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Stupid question... swapping stocks on AR-15

Discussion in 'Rifle Country' started by Frog48, Jan 4, 2007.

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  1. Frog48

    Frog48 Member

    Aug 7, 2006
    Somewhere down in Texas
    Hey yall. Probably a dumb question, but here goes...

    Is removing the original stock from an AR-15 difficult?

    I was considering buying an Olympic Arms "Plinker". I see on CheaperThanDirt that a collapsable 6-position stock, made by Leapers, can be had for a little over $40.

    Would someone with average mechanical ability have any problems swapping out the stocks?

  2. AK103K

    AK103K Member

    Dec 27, 2002
    You shouldnt have any troubles. You do need to watch out for two little springs and detents, one under the stock, that holds the lock pin and one under the grip (if you remove it) that holds the safety.

    You also need to take some care removing the tube and the pin what holds the buffer. Its held in place by the tube and will take off as you unscrew the tube, if your not paying attention. If your existing stock is an A2, there is also a spacer that may or may not stay in your stock when you pull it off. You only need take the top screw out to remove the stock.

    You will also need a wrench for the new stock, as it attaches a little differently.

    I've had a couple of the cheaper collapsing stocks and wasnt happy with them. They are for the most part chintzy and dont work very well. If you can look at one first, and better yet, shoot one, I think you'll see what I mean. Better to save for one of the better stocks. Personally, I like the M16/M16A1 stocks the best. The fixed stock is a much better stock.
  3. Bottom Gun

    Bottom Gun Member

    Dec 26, 2002
    Elgin, Arizona
    Very easy. First take the upper off.

    Only one screw ( the top one) to remove on the fixed stock. Be careful though. There is a spring for the take down pin detent (it runs horizontally forward to aft) and the little detent cap which retains the buffer is spring loaded as well. Be careful not to lose them or you will end up on your knees with your nose in the carpet in the classic gunsmith position.

    You will need to depress both springs as you screw the new buffer tube into place. Make sure the little buffer retainer cap is depressed as you thread the new tube into place and make sure it moves up and down freely before you tighten the castle nut on the new stock. If you thread the new tube in too far, it will cause the buffer detent to bind. If it binds, just back the tube out slightly until the buffer detent cap moves freely. The shoulder of the detent cap is held in place by the lip of the new tube. Test the installation by pushing the buffer back with you thumb. The detent cap should stay in place if the shoulder of the cap is captivated properly. This is kind of critical because if not properly captivated, it will spring out when you cycle the bolt carrier and may bend the spring. Don’t ask how I know this.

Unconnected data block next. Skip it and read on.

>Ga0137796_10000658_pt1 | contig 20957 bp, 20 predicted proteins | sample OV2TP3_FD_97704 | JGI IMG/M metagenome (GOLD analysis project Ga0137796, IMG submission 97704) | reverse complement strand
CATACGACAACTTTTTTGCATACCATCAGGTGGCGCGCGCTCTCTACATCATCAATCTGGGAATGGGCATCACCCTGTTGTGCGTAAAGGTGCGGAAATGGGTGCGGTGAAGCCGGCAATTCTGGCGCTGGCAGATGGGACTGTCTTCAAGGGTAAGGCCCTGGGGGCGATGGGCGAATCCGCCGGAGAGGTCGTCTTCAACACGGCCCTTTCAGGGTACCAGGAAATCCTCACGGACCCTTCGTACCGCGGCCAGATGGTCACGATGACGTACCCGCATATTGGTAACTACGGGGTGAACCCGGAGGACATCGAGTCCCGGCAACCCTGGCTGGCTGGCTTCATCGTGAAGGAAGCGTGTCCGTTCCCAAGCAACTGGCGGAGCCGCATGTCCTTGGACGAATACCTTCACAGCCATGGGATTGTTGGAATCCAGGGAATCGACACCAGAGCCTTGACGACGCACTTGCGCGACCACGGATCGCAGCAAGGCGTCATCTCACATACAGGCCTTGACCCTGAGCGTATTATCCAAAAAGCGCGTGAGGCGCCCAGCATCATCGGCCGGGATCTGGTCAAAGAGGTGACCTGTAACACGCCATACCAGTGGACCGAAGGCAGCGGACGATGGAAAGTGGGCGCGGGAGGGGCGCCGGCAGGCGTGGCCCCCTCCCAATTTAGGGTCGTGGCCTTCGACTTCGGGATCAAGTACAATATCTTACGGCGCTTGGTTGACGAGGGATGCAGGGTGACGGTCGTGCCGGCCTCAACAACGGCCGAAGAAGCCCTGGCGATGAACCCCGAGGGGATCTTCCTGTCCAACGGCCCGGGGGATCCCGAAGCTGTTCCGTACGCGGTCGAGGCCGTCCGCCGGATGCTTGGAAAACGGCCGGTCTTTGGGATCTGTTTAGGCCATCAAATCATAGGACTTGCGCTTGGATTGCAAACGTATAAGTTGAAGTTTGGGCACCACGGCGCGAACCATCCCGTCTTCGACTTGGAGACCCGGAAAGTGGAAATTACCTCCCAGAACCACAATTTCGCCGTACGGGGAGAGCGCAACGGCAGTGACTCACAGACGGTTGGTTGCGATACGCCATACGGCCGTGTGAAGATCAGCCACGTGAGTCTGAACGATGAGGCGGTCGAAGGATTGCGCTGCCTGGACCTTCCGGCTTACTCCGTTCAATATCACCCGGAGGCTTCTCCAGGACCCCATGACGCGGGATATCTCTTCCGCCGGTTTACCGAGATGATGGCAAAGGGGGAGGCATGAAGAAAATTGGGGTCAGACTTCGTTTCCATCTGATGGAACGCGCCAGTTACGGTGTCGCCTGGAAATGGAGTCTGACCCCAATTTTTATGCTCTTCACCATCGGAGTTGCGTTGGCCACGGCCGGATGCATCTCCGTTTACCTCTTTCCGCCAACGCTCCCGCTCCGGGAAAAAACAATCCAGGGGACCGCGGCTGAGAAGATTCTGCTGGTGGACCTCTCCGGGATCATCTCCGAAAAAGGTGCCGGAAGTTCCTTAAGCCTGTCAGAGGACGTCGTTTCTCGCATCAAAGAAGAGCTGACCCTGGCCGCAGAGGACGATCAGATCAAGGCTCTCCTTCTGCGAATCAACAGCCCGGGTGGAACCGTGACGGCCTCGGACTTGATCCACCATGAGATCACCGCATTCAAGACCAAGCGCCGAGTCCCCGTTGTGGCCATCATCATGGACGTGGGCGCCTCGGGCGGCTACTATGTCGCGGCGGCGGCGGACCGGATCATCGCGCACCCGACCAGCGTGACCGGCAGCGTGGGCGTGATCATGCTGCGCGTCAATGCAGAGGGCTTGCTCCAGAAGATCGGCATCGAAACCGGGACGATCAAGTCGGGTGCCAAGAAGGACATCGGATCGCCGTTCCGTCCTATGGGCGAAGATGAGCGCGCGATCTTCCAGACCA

That teardrop cap will rotate with the new tube as you thread it into place so you will need a thin piece of shim stock to depress the take down pin detent spring as you thread the new tube into place. Be careful not to bend the little springs as you do this. A third hand will be helpful if available but it’s not hard to do alone.

    I may not be using the correct terminology for the parts I’m describing but once you get started, you will see exactly what I am talking about.

    One of those inexpensive little spanner wrenches will help you tighten the castle nut on the new stock easily but you can still tighten it by tapping it GENTLY using a hammer with a brass punch, an empty case or nylon rod in one of the slots if you don’t have one. Be careful not to scratch it if you use the latter method.

    That’s all there is to it. Re-install the upper then hand cycle the action to make sure all is well.

    The final step is critical . . . . . . .take it out and shoot the heck out of it.

    I hope that helps. If you have trouble, email me and I will talk you through it if I’m at home at the time.


    - Ken
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